Hunter R. Rawlings III. “What Is College For? The Future of Higher Education,” Closing plenary given at Coalition for Networked Information Fall 2012 Membership Meeting (Dec 11, 2012).
Clifford Lynch. “MOOCs, Mobility, and Changing Scholarly Practice: CNI’s Perspective on 2012 and 2013,” Opening plenary given at Coalition for Networked Information Fall 2012 Membership Meeting (Dec 10, 2012).
Dean, University Libraries and Teaching & Learning Technologies
University of Nevada, Reno
As part of an ongoing plan to transform an underutilized science and engineering library into a lively incubator for student-faculty collaboration and innovation, staff at the University of Nevada, Reno decided to launch a bold initiative: build a 3D scanning and printing “makerspace” and make it available to the entire campus. The service has been wildly successful with 3D printers running 24 hours a day. Furthermore, positioning the library as a place that facilitates knowledge creation beyond text based tools and resources has been a game changer. Students are highly motivated to learn new skills in order to take advantage of new technologies (Lynda.com gets heavy use); they experiment and iterate quickly to perfect their designs. Even better, students from engineering are now rubbing elbows with people from fields such as biology, computer science, geology, and even art. Like the printing press and the personal computer, 3-D printers have been hailed as a revolutionary device that will ultimately transform the way the world operates.
Director, Online Library Environment
University of Virginia
Chief Executive Officer
Academic Preservation Trust (APTrust) is a consortium of academic institutions committed to the creation and management of academic and research content for multiple institutions. As a member of APTrust, the University of Virginia in partnership with DuraSpace is implementing a cloud based repository service to aggregate curated content from consortium institutions upon which rich access services may be built. The implementation will further provide long term preservation for selected content through the implementation of a repository within the Digital Preservation Network (DPN).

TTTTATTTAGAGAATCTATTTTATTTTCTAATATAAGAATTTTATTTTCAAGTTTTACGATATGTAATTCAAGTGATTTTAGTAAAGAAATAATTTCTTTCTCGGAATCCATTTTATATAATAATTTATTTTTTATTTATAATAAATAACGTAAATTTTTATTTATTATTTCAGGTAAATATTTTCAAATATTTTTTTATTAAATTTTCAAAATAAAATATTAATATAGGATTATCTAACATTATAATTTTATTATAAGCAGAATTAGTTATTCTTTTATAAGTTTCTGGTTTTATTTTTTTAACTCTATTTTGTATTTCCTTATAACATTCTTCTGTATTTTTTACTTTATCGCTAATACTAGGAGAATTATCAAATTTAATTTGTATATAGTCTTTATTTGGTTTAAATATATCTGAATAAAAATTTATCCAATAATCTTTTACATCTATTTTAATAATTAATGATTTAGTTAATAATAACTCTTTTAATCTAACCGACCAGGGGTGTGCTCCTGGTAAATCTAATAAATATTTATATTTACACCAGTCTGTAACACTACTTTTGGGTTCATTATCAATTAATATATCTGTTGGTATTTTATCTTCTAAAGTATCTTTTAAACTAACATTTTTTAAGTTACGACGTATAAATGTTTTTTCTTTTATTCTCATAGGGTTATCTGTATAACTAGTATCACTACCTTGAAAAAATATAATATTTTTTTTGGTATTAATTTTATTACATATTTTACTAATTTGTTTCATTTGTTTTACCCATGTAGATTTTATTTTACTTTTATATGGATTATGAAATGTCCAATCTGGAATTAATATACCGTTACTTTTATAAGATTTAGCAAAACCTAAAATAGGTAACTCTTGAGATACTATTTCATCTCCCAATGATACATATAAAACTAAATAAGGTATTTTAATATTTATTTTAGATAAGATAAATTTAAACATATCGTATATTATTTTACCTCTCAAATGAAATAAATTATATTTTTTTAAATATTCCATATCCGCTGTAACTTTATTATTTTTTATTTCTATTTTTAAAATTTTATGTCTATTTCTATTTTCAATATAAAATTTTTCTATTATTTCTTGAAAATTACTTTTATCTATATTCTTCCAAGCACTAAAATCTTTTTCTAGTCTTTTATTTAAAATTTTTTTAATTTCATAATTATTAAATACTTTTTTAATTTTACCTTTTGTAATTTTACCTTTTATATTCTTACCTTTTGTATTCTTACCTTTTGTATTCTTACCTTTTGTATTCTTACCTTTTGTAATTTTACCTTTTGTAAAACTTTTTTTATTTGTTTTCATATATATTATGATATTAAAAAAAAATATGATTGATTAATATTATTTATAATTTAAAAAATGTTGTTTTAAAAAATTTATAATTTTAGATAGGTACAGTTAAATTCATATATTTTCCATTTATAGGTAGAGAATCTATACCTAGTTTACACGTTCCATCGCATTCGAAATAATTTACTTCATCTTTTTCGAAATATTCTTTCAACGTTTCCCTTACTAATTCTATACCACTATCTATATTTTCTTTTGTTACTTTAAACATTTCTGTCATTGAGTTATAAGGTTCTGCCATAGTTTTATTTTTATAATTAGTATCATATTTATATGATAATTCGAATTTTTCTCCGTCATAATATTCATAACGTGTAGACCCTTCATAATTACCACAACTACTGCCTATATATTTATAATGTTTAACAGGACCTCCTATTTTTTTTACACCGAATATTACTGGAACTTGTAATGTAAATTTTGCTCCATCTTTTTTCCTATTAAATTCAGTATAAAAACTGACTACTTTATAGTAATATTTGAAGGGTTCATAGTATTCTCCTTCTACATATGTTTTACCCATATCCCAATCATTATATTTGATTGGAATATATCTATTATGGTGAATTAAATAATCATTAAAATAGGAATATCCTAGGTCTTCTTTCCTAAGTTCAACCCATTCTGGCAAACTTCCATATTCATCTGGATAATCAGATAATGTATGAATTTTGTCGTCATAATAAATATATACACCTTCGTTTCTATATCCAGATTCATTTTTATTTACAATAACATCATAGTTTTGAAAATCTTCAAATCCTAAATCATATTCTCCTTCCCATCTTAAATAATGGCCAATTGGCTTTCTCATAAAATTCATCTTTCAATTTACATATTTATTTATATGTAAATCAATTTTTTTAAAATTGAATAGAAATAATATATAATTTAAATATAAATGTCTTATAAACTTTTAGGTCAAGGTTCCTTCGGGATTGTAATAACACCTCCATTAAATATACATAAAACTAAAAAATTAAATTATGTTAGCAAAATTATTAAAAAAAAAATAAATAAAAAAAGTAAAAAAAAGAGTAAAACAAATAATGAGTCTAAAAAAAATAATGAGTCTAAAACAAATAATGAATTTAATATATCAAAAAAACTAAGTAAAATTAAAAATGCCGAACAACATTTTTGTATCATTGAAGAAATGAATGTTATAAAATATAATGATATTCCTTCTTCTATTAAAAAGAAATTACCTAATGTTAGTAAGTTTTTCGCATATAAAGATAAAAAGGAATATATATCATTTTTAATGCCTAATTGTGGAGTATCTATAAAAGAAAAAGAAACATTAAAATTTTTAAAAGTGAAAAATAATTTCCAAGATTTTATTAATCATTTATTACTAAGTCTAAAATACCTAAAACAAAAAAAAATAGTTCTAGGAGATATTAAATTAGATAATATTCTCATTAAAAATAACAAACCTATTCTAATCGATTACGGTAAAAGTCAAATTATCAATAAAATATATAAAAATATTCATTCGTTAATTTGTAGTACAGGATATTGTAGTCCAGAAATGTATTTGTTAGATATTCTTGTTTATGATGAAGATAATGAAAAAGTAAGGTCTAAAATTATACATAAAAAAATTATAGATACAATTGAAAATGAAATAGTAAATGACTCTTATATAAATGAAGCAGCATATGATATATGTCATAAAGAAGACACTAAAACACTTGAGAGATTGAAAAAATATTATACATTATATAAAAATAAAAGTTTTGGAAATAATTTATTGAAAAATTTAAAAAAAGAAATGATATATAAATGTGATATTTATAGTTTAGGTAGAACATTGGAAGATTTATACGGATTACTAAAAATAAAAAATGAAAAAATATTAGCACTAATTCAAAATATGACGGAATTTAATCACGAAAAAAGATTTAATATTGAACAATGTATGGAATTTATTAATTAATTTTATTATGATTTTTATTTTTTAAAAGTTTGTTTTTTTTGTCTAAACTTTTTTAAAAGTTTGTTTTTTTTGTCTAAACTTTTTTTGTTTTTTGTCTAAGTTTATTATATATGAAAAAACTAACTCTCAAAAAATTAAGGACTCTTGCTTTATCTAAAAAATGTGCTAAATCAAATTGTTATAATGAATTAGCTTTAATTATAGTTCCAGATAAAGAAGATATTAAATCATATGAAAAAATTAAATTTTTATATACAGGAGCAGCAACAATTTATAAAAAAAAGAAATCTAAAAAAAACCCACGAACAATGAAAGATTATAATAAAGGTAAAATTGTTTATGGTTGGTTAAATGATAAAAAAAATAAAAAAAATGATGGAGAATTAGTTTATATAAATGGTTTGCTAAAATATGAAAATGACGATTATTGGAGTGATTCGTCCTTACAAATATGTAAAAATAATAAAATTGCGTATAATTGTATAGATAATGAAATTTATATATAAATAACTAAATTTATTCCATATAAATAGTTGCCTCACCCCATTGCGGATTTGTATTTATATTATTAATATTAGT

The aggregate repository is being implemented to collect many forms of content, offer utility to support administrative and simple access, augment individual institution preservation strategies as well as provide a firm foundation for exploring future access services. Consortium members believe they can achieve these goals more fully together than they can alone.
Director of Research, Libraries
Massachusetts Institute of Technology
This presentation summarizes the lessons learned from trial audits of a several production distributed digital preservation networks. These audits were conducted using the open source SafeArchive system, which enables automated auditing of a selection of TRAC criteria related to replication and storage. An analysis of the trial audits demonstrates both the complexities of auditing modern replicated storage networks, and reveals common gaps between archival policy and practice. Recommendations for closing these gaps are discussed, as are extensions that have been added to the SafeArchive system to mitigate risks in distributed digital preservation (DDP).